Just look at the four All-Ireland senior hurling semi-finalists, Kilkenny, Cork, Tipperary and Galway. Between them, they have won 93 All-Ireland titles with the remaining 31 divided out between nine other counties, including Kerry (1891), London (1901) and Laois (1915). Simply, outside the top 10– and that’s a push – every other county has been left behind.

In any event, the GAA should take a leaf out of their camogie counterparts’ book and instigate an intermediate championship attractive to counties and hurling enthusiasts, whereby this competition could be used to help the likes of Carlow, Down, Kerry, Derry and Wicklow, among the others, to bridge the gap by playing the top side’s second string sides. Such a format would also offer more games and, as Kelly notes, it is games that motivates players.

However, this concept – of the top counties having two representative teams competing in a tiered and structured environment – seems somewhat alien to the powers-that-be but, at least, Galway, for their part, have given the championship a great deal of respect by adopting it as a development panel for their rising stars.

Galway in Days Gone By

The way we were – Protecting archives of our past



A photo of Galway city centre from the county council's archives

People’s living conditions less than 100 years ago were frightening. We have come a long way. We talk about water charges today, but back then the local District Councils were erecting pumps for local communities and the lovely town of Mountbellew, according to Council minutes, had open sewers,” says Galway County Council archivist Patria McWalter.

Patria believes we “need to take pride in our history, and we should take the same pride in our historical records as we do in our built heritage”. When you see the wealth of material in her care, this belief makes sense.

She is in charge of caring for the rich collection of administrative records owned by Galway County Council and says “these records are as much part of our history as the Rock of Cashel is. They document our lives and our ancestors’ lives. And nobody can plan for the future unless you learn from the past, what worked and what didn’t”.

Archivists and librarians are often unfairly regarded as being dry, academic types, but that’s certainly not true of Patria. Her enthusiasm is infectious as she turns the pages of several minute books from Galway’s Rural District Councils, all of them at least 100 years old.

Part of her role involved cataloguing all the records of the Councils – Ballinasloe, Clifden, Galway, Gort, Loughrea, Mountbellew, Portumna and Tuam. These records mostly consisted of minutes of various meetings.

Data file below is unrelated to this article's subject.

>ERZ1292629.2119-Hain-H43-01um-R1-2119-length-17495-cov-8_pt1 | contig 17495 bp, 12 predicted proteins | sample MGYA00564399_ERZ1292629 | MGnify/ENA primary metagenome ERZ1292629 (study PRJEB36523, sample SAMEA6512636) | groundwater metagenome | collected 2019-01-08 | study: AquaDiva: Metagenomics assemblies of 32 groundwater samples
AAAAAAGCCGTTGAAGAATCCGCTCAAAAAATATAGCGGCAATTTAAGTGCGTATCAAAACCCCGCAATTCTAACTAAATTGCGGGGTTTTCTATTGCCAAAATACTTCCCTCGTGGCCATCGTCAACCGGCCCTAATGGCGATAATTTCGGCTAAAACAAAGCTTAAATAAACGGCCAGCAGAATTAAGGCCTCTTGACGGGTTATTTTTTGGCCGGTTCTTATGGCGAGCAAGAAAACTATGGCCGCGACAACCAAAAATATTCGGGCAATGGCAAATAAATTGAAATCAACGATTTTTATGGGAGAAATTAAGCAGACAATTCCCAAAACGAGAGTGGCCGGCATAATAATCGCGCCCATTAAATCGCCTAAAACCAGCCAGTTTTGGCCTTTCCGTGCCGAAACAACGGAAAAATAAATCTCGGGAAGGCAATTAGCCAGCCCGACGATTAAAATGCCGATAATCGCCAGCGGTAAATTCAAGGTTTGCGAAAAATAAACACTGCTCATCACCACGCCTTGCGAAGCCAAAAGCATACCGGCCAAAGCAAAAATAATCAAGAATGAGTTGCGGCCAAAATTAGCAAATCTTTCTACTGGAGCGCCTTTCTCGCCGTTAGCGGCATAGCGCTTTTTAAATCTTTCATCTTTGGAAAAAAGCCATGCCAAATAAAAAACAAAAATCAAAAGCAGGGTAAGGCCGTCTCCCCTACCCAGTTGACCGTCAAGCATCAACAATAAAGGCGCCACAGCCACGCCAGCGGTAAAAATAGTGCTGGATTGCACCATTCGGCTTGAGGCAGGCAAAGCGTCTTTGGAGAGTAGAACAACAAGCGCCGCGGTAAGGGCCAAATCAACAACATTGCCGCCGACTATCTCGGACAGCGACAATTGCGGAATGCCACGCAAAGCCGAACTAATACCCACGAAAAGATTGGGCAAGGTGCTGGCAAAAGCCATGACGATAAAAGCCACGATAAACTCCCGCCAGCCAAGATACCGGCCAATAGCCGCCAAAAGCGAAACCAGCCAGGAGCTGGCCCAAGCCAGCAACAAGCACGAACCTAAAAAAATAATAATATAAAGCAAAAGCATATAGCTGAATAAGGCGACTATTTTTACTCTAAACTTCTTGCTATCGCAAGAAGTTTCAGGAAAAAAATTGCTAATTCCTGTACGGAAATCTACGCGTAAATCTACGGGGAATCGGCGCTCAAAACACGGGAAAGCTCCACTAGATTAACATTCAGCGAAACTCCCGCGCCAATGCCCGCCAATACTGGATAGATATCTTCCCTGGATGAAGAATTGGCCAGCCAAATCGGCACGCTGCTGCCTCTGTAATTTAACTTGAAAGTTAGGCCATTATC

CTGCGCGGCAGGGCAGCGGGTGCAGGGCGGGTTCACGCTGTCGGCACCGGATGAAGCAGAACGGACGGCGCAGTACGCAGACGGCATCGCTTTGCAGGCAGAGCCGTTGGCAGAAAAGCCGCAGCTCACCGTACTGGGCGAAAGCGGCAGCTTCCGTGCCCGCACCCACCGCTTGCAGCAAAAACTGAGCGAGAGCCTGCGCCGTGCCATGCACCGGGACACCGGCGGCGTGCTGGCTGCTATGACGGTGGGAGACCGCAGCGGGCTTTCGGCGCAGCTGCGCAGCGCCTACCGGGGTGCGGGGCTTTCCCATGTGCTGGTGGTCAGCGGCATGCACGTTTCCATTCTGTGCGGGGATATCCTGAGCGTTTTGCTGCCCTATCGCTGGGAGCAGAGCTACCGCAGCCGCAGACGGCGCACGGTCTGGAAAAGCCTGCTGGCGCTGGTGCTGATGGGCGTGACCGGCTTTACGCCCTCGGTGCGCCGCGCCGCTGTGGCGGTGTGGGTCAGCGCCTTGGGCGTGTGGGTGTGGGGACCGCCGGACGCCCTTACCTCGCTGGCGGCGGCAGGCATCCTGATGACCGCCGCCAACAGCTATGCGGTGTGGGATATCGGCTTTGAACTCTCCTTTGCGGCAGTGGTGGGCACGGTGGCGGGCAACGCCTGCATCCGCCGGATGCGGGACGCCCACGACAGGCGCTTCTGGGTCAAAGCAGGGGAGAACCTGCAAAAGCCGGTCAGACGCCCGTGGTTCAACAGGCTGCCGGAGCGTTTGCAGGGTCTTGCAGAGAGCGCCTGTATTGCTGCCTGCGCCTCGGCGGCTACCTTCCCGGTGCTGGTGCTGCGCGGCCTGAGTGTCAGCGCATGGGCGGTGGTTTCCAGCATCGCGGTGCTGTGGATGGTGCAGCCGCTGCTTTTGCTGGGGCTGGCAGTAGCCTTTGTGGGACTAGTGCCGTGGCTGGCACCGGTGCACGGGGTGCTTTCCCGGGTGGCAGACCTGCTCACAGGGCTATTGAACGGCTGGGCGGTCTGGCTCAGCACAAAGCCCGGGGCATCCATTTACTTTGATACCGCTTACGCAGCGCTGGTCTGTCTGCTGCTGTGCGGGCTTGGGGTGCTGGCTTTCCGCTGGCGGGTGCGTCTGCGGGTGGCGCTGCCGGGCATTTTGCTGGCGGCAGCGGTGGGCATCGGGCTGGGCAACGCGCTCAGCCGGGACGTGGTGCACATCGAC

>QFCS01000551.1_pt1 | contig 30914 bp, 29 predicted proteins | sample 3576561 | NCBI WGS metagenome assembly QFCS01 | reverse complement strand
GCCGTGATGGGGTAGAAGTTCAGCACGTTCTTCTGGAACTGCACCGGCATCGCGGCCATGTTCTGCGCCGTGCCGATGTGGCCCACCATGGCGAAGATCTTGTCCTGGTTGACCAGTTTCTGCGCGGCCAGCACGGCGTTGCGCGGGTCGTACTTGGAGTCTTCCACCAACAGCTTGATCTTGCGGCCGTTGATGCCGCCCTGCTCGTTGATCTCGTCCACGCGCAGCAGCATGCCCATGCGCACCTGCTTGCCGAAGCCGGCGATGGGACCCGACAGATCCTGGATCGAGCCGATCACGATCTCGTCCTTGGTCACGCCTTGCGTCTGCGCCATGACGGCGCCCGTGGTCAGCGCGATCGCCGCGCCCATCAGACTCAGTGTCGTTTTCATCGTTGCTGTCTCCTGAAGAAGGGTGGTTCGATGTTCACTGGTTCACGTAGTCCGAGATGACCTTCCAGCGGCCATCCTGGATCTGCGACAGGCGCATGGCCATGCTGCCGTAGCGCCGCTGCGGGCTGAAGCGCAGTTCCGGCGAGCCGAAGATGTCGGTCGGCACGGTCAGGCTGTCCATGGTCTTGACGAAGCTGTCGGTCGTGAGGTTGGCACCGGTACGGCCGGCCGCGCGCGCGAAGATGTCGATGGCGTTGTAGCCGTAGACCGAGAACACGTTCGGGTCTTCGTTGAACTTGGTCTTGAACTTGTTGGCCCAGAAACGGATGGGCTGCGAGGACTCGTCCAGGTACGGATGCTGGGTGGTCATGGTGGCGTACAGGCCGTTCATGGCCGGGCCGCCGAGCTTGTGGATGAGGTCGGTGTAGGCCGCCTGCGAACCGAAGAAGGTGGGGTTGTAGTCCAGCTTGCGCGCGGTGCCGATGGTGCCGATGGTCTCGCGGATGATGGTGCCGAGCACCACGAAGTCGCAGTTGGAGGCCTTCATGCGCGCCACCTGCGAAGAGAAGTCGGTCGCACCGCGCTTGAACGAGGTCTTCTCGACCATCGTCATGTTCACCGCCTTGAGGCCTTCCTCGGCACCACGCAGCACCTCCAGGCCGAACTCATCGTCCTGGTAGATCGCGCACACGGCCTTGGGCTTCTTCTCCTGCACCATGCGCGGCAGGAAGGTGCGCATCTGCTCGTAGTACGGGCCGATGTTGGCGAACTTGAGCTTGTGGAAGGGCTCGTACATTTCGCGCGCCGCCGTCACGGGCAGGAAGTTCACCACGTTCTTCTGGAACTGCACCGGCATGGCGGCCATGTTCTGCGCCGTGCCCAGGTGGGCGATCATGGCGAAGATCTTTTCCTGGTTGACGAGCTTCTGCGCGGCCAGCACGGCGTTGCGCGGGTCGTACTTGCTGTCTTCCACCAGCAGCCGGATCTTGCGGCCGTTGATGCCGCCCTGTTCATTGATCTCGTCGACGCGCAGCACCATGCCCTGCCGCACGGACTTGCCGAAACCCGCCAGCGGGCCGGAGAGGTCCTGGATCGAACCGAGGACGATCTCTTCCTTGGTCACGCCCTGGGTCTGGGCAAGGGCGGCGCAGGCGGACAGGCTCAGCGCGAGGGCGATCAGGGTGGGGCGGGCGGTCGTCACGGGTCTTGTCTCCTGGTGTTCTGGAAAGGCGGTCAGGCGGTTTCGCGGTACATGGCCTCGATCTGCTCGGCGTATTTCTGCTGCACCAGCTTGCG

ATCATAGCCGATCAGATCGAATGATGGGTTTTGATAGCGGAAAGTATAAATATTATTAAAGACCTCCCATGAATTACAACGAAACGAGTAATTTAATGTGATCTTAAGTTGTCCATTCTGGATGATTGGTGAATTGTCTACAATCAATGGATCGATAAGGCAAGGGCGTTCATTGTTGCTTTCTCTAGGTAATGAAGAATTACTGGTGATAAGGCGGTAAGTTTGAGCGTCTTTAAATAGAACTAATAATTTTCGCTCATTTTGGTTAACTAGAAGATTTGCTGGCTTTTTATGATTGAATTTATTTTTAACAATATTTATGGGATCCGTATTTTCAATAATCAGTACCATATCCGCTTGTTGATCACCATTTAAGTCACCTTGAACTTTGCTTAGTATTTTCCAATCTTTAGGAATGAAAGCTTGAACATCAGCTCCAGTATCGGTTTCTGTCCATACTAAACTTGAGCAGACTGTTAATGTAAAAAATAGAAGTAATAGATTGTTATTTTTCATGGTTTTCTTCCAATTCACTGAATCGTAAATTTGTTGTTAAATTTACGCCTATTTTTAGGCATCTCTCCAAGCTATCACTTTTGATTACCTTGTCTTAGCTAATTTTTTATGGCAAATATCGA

When she was cataloguing them she realised their worth to local historians and researchers, so she decided to compile a guide to their content. The result is For the Record: The Archives of Galway’s Rural District Councils, which will be a valuable asset to anybody with an interest in history.

Many representatives on these Councils were local personalities and several were arrested during the political upheaval of the era, she explains.

And, ushering in a new era in history, women were allowed to sit on these Rural District Councils – at the time they were not allowed to sit on County Councils.

All of this information is included in Patria’s introductory essay to the attractively produced A4 size guide, which gives a glimpse into how these Rural Councils operated and the way political thinking changed in Ireland during a short 26-year period. In the early 1900s, these Councils supported Home Rule, but by 1920, they were calling for full independence and refusing to recognise the British administration.

“I love the tone,” says Patria of the minutes from meetings. “The language was very emotive.”

That was certainly true of the Gort Rural District Council. At a meeting in 1907, following riots in Dublin at the premiere of JM Synge’s play, The Playboy of the Western World the councillors’ response was vehement. They recorded their decision to “protest most emphatically against the libellous comedy, The Playboy of the Western World, that was belched forth during the past week in the Abbey Theatre, Dublin, under the fostering care of Lady Gregory and Mr Yeats. We congratulate the good people of Dublin in howling down the gross buffoonery and immoral suggestions that are scattered throughout this scandalous performance.